“When we do get guidance from the governor, we will be prepared with an option that is going to support our kids, support our teachers and meet the guidance from the governor’s office, so it’s a very complex process,” Johnson said.

Johnson said that the school has been running multiple back-to-school scenarios, such as what school would look like if buildings are able to resume at full capacity, operating at 50 percent capacity, feature rotating schedules for students and teachers and instituting social distancing measures such as directional indicators and one-way staircases. In addition to mapping out classroom and building plans, they are examining what additional tools will be needed in terms of technology and scheduling.

John Sieverding, director of buildings, grounds and transportation and chair of the health and safety task force, said that, like the academic task force, it has formed three subcommittees to focus on medical health, protecting staff, students and facilities and transportation needs.

He said that the group has been using a planning template that outlines and tracks all of the plans that they are making to reopen schools.

Sieverding said that walk-throughs have been done in all school buildings and the task force is examining how classrooms will operate and what transportation will be required. He said that though the task force is preparing for all issues that are coming up, it is a “monumental task.”

“A lot of times you’re in the quicksand when it comes down to what the rules are going to be,” Sieverding said. “If they say social distancing on a bus, you’re going to be dead in the water right away because our 66-passenger buses can only accommodate 11 kids, if it comes to that.”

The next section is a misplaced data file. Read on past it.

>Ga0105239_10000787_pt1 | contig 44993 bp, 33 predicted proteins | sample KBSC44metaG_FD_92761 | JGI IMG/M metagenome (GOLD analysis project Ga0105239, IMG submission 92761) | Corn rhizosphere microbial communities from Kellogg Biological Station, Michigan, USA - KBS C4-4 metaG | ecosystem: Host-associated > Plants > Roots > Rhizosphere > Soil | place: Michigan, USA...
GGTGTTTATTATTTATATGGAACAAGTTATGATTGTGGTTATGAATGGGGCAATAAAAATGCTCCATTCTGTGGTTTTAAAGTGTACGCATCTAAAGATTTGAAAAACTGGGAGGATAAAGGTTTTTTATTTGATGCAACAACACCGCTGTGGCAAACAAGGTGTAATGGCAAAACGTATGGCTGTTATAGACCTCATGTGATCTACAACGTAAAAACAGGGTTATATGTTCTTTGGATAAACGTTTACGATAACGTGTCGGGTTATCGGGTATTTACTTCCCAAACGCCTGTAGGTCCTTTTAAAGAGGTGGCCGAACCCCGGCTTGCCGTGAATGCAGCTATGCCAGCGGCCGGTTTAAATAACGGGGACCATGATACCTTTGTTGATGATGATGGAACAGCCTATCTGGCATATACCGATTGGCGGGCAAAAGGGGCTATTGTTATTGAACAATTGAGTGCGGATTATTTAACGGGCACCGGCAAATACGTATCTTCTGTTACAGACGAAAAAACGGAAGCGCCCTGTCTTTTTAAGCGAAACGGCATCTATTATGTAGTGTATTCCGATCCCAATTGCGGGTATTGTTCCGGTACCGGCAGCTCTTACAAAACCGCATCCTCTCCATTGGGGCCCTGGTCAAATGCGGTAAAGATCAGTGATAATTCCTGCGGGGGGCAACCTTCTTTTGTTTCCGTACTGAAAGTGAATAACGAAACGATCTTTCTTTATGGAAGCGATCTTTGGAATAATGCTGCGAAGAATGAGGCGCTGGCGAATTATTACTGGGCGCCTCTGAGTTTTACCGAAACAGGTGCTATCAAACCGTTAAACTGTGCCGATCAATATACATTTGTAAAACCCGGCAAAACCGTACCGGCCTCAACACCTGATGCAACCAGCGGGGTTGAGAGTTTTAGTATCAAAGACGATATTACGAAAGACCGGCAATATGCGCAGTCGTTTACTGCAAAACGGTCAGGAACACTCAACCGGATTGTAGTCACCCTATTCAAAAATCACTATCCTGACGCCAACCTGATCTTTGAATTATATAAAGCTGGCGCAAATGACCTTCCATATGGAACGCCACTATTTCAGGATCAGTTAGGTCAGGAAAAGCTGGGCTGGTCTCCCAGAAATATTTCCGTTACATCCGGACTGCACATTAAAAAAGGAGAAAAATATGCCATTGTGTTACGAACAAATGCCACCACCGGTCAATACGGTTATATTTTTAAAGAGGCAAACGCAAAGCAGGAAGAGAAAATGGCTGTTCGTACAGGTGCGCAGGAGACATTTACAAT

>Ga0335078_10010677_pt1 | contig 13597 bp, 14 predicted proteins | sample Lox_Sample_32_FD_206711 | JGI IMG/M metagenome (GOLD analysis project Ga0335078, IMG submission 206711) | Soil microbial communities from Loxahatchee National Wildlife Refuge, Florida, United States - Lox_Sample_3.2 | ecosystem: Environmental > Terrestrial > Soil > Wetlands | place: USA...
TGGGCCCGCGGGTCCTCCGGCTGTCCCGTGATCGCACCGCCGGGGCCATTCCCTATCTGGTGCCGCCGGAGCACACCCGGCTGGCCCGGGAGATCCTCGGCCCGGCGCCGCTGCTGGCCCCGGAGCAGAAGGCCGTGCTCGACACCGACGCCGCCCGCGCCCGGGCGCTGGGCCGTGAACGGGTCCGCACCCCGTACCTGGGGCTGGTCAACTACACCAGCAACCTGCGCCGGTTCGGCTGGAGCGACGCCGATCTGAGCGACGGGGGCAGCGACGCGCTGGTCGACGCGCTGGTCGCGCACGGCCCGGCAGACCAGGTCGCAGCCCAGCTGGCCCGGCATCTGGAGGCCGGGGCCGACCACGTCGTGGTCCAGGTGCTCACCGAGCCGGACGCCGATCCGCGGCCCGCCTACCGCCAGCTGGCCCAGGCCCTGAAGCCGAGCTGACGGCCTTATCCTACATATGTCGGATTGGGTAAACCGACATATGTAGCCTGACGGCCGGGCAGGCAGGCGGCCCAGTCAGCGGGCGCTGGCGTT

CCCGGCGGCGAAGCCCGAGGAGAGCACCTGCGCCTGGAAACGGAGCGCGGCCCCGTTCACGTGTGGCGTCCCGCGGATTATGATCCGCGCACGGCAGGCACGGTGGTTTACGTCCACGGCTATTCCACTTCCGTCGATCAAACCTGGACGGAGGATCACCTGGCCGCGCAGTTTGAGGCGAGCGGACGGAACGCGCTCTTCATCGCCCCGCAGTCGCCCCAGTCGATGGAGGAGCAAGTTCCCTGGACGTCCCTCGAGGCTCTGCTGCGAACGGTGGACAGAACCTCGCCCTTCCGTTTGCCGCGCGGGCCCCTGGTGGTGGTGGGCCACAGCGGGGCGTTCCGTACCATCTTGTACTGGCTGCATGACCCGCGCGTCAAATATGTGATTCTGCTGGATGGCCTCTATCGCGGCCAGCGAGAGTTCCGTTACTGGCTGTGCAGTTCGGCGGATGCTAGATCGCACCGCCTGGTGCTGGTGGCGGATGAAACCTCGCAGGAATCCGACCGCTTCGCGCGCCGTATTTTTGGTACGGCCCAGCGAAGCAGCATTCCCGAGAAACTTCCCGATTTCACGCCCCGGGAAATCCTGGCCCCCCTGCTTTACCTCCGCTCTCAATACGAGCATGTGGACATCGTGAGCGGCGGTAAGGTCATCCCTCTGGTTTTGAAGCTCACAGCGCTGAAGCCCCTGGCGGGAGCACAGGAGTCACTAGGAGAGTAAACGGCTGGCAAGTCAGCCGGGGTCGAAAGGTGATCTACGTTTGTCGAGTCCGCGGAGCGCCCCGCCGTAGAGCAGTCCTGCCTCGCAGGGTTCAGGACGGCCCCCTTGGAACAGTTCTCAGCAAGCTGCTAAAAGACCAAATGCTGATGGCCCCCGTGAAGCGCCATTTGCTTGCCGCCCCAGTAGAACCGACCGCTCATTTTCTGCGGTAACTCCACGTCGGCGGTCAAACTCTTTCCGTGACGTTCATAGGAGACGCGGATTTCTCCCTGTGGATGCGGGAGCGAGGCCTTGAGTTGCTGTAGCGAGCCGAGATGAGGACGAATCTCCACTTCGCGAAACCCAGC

Public transportation is a hot topic when districts discuss back-to-school plans because social distancing on buses is difficult to maintain. Sieverding said that the task force is looking at scenarios in which students will wear masks on the buses.

Adam VanDerStuyf, director of pupil personnel services and chair of the social-emotional task force, said that like the two other task forces, it also formed three subcommittees.

One of the committees is focused on re-establishing community, since faculty, students and parents have all been out of school for six months. Returning to school after being absent for an extended period of time will require guidance. The committee is working on putting together an action plan which will be finalized when the district receives that guidance.

A second committee is dedicated to training and professional development for faculty, staff and the community with a primary focus on trauma, stress, depression and anxiety. 

VanDerStuyf said that the third committee is working on putting together a districtwide resource guide that will include external research, resources and guidance, as well as internal resources in the district. He said the guide will continue to evolve and be updated as new information is published and vetted by the committee.

Superintendent Ken Freeston indicated it will also include resources outside the district for people struggling with mental or at-home issues and who may feel more comfortable with seeking help from someone in the community rather than in the school district.